laboratory. “Kitika-ka, tika ack ack ack!”
“Human speak today, Leeka,” said the other Velociraptor, shaking her head. “If you want to be full-fledged Keeper, you must learn to speak it
fluently. We all must. Otherwise, how could we hope to understand them, to maintain the illusion in which these creatures live?”
Leeka strode to the other side of the table, the yellow spots on her back glowing brightly under the soft radiance of the fluorescent ceiling lamps.
Her powerful tail waved over the table, carefully avoiding the human. “So I’m not in trouble, Trexxa? I can stay?”
“Leaving the gate open was careless,” Trexxa replied. Her claw touched a flat, rectangular keyboard bracketed to the wall. Above it, a diagnostic
computer screen flickered to life. “I’m willing to overlook it if you do a good job today. Do it again, though, and I’ll have to tell the
bio-diversity committee. If that happens, they’ll have you expelled.” A black, circular, metallic orb hung below the ceiling, directly above the
unconscious man. “Please remove his clothes, and read me the patient history from the notebook.”
Upon removing his trousers, a small, flat stone rattled onto the floor, and Leeka squawked in surprise. She grasped the trilobite fossil in her claw,
and held it up to the light. “Trexxa, look! I used to make these, in the fabrication department.”
“Didn’t we all, at some time? Such things are wonderful, because they give the humans a sense of the geologic past.”
Leeka tilted her head, puzzled. “It’s so strange though, the deception. It’s all backward. A lie.”
“A necessary one,” Trexxa replied. Rows of data streamed across the diagnostic screen, providing information on the health of the patient: blood
pressure, cholesterol levels, metabolism. She looked upward at the black sphere suspended from the ceiling. “The brainwave synchronizer only sweeps
away their conscious memories. We can’t entirely avoid being seen. Each time we pick one of them up for examination, a few, fleeting images remain,
flickering inside their subconscious. We manifest in their dreams, their art, and their literature. That’s the reason for the illusion: the fossils,
the textbooks, the science, it’s all important. It gives them a reference their brains can make sense of. It keeps them happy.”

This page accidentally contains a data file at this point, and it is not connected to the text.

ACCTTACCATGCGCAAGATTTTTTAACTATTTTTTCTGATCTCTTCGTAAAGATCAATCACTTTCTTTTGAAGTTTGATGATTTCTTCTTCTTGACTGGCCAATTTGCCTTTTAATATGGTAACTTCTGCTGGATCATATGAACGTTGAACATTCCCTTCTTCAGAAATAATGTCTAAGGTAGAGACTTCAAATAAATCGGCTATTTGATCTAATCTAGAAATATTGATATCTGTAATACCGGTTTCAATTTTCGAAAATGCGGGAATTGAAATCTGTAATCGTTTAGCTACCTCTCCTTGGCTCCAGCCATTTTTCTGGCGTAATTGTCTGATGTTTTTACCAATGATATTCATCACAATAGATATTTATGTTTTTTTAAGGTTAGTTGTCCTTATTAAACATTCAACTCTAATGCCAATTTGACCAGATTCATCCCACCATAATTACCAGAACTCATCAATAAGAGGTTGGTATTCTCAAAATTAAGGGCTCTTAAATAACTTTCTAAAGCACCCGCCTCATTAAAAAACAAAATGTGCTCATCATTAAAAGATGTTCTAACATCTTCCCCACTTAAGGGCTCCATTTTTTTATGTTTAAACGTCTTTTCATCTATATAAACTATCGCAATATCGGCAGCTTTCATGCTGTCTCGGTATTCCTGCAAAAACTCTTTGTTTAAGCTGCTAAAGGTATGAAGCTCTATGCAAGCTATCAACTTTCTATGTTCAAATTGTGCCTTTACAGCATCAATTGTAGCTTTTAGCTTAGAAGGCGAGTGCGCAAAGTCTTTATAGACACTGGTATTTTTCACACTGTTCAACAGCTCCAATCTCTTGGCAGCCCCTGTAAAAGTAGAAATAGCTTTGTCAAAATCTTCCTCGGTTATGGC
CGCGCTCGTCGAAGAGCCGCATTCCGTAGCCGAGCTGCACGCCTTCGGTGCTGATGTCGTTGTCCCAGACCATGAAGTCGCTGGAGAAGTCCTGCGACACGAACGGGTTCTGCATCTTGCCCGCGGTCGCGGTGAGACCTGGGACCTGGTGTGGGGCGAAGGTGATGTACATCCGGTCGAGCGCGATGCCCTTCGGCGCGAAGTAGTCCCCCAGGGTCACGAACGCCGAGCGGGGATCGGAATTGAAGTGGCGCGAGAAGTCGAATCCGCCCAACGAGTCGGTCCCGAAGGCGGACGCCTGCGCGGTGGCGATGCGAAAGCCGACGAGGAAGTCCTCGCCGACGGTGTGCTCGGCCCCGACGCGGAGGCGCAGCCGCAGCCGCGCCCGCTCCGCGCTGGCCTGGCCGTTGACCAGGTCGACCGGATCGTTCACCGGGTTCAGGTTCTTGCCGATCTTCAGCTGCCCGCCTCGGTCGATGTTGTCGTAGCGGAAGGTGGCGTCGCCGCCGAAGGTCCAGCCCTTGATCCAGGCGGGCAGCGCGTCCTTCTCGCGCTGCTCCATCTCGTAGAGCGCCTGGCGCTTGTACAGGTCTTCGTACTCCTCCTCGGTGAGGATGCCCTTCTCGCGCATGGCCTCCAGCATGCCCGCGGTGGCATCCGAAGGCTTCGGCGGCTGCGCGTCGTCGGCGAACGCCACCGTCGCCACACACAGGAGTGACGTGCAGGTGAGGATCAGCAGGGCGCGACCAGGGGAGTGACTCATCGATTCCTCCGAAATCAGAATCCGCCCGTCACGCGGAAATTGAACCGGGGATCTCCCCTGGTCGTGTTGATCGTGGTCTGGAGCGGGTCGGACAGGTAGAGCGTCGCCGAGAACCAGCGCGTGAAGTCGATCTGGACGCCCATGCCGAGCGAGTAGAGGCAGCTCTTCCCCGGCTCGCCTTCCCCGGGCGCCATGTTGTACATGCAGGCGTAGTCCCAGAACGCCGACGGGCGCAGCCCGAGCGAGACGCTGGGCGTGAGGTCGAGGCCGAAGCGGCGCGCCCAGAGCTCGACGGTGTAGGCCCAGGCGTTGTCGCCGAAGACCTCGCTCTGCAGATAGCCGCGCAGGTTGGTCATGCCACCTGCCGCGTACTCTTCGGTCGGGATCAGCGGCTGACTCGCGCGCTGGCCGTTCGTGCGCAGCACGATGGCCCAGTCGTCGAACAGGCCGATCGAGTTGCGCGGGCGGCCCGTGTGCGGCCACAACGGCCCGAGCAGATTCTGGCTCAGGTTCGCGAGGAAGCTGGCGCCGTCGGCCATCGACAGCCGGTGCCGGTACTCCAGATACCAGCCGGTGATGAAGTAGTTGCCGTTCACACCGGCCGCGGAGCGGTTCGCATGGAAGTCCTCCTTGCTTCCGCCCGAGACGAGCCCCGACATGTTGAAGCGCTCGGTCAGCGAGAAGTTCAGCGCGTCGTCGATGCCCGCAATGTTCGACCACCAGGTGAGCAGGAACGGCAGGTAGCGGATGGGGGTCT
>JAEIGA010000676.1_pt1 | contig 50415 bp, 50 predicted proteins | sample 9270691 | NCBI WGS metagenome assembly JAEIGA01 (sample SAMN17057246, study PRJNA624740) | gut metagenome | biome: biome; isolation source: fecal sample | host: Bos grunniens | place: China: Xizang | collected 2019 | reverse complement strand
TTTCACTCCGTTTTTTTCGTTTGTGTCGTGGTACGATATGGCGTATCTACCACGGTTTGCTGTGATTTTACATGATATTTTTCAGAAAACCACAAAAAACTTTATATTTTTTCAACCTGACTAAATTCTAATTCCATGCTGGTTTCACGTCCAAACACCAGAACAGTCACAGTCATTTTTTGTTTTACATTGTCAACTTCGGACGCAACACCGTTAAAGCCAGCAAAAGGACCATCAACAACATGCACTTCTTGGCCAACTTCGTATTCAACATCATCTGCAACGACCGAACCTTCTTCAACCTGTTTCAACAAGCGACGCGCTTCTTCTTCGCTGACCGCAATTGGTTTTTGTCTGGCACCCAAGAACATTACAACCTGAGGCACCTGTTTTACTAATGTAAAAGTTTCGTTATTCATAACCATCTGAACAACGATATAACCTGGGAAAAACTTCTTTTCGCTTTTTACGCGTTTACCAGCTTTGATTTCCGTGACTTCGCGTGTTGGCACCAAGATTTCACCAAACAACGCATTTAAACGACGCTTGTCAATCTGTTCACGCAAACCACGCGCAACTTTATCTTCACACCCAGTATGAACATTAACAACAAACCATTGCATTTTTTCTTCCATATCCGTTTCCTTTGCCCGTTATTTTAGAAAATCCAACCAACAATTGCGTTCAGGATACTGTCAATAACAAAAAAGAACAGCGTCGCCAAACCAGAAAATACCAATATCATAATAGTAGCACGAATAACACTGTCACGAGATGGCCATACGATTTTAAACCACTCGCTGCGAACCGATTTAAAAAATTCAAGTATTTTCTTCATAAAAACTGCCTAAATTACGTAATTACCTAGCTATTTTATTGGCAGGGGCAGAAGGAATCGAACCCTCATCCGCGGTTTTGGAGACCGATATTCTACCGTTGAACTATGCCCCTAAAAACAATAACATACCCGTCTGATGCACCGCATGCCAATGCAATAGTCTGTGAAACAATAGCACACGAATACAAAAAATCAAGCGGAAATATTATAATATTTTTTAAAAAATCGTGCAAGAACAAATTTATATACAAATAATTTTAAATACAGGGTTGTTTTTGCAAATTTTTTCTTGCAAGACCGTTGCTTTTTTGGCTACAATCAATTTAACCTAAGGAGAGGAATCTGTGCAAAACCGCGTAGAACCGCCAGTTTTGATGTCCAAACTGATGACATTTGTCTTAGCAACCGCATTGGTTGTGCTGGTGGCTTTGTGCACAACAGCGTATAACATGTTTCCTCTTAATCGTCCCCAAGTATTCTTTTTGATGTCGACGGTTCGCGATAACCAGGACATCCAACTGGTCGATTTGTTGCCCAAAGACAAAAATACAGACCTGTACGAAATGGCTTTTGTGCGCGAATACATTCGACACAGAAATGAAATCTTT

“But we evolved after them,” argued Leeka. “Millions of years after.”
“And that is why the preserve is so precious,” Trexxa replied. “So few of them are left: less than a million. We must keep them happy - so we
can observe, and learn.”
Leeka gasped. “Look at this!” She held up a paper drawing, one which showed the outline of a Tyrannosaurus, filled in with purple crayon color.
Next to it was a stick-figure drawing of a man. Red letters which spelled DADDY were scrawled underneath.
“Done by the offspring, I would think,” remarked Trexxa, fascinated. She stared downward at the naked figure lying on the table. “The patient
history, please. Before the tranquilizer wears off.”
After reading the history aloud, Leeka fell silent, and Trexxa noticed this. She lifted the hand-held surgical saw from the steel cabinet next to the
wall, and looked upon her assistant with concern. “Is this a problem for you, Leeka? If something’s bothering you, you must say so. Negative
emotions can only harm your performance. Your grades will suffer.”
“It’s nothing,” said Leeka, her voice tinged with sadness. The whirring sound of the electric saw filled air. Trexxa steadied the device above
the man’s scalp, preparing to start the cranial incision.
“It’s not right!” blurted Leeka. “The vivisection. It’s my fault.”
Trexxa paused, and turned off the saw. “No, it’s not your fault. You read the patient’s history. This is the second time he’s strayed from
the preserve. To erase his memory and put him back would be redundant. We need to know more, and to do that we need a more thorough examination of the
brain. I know this is hard.”
“If I hadn’t left the gate open...”
“He would have left anyway,” said Trexxa.
“Oh, Oh, but look!” Leeka held up the paper drawing. “He cares! He’ll go back and maybe he’ll stay.” She hopped over to Trexxa’s side of
the table, her tail swishing back and forth, almost toppling a nearby microscope. “Oh please, Trexxa, can’t we send him back one more time?”
“It doesn’t matter. What’s done is done.”
Leeka sighed, allowing the drawing fall to the floor. “Why does this happen? Why do the families separate?”
“Nobody knows, though many a Keeper has pondered the same question.”
“Is it because of us?”
Trexxa nodded her head. “I think so. Something we’re not doing right. What else could it be? The vivisection will provide answers, so I need you
to hold his head for me, to keep it steady.”
“Will it hurt?”
“No,” Trexxa replied. “The tranquilizer stops all pain.”
Leeka grasped the head, her claws trembling. The electric saw came alive, whirring ever faster as Trexxa brought it downward toward the scalp. A split
second before the rotating blade cut into the skin, Leeka grasped her instructor’s arm, her eyes pleading. Trexxa sighed, and switched off the saw.
Leeka turned away, her head lowered. Trexxa placed a claw on her back. “I was student once, too. Go ahead and put his clothes back on while I
prepare the memory sweep. There will be another time for this, with another subject, when you’re ready.”
Leeka turned around. “Thank you,” she said, her voice full of gratitude. She hopped over to the crumpled pile of clothing. Trexxa flipped a switch
on the wall, and the orb slowly descended.
“Oh, and Leeka...”
“Next time, lock the gate.”
[edit on 12-8-2009 by Flatwoods]
[edit on 12-8-2009 by Flatwoods]